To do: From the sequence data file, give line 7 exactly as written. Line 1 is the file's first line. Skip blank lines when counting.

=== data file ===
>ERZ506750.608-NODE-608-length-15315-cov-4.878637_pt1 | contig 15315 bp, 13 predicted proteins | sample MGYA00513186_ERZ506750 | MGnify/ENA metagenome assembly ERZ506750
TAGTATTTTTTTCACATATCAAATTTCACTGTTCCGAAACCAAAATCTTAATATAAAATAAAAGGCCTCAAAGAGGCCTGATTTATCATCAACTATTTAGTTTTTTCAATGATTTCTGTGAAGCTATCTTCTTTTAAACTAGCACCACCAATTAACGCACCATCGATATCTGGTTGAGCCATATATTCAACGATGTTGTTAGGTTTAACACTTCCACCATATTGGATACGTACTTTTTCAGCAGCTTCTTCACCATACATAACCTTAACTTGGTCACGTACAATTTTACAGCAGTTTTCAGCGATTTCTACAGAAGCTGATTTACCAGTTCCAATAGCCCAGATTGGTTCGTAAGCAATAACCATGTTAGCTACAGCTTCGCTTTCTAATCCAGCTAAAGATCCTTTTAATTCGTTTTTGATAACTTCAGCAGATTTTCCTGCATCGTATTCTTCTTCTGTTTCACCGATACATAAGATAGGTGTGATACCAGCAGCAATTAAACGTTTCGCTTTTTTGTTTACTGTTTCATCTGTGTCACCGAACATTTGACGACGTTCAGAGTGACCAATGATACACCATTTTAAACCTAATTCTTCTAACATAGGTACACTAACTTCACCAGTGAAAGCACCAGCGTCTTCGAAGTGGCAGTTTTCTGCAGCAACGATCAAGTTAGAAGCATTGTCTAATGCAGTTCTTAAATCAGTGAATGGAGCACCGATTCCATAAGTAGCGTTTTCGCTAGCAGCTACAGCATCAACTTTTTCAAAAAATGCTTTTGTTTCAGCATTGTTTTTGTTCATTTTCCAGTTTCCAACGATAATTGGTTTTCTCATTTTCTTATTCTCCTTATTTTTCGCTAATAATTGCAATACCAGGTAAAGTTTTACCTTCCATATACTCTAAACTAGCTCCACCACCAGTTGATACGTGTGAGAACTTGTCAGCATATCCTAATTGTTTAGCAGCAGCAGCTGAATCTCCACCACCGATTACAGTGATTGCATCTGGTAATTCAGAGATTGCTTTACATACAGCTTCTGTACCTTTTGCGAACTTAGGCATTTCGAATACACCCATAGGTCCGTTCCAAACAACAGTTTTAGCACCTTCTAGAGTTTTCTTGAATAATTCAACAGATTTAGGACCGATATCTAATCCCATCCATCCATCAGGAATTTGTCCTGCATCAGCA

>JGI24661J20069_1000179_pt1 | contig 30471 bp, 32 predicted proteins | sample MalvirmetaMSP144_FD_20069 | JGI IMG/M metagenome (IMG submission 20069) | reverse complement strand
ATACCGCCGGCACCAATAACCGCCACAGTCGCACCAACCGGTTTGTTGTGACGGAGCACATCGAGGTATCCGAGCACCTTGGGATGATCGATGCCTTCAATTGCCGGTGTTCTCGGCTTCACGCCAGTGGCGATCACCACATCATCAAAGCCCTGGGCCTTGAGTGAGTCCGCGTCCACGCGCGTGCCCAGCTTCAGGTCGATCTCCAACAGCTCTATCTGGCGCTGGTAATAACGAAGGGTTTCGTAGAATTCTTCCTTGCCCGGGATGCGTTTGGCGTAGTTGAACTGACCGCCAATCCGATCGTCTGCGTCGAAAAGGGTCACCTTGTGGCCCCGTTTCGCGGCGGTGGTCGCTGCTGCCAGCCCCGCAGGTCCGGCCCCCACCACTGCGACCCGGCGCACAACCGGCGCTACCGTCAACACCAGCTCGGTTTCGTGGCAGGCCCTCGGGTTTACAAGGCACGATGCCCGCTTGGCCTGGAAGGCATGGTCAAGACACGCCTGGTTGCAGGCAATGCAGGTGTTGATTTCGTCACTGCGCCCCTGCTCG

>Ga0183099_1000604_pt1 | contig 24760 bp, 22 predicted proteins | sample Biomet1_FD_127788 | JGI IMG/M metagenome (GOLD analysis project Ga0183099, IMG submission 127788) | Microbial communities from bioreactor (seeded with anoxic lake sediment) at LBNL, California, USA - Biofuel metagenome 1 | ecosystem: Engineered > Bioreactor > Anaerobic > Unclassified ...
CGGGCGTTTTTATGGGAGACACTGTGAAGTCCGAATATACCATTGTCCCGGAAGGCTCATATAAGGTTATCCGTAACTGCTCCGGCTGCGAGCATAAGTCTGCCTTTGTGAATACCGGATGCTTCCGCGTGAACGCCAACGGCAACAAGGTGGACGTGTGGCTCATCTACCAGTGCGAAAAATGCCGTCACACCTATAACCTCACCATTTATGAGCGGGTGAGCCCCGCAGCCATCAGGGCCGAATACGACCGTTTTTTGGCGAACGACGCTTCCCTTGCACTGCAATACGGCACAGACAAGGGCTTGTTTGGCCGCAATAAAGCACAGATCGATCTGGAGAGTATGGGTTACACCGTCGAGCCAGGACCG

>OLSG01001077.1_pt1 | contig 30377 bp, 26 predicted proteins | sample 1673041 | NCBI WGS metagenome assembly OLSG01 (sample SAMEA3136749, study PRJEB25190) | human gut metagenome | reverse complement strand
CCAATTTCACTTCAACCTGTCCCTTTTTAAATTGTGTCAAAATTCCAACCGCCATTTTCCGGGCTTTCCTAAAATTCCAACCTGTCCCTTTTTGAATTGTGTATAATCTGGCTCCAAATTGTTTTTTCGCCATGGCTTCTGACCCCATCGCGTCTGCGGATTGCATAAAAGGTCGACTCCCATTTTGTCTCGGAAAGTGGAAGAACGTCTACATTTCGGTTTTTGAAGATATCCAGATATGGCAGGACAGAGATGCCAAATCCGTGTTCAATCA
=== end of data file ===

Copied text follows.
>OLSG01001077.1_pt1 | contig 30377 bp, 26 predicted proteins | sample 1673041 | NCBI WGS metagenome assembly OLSG01 (sample SAMEA3136749, study PRJEB25190) | human gut metagenome | reverse complement strand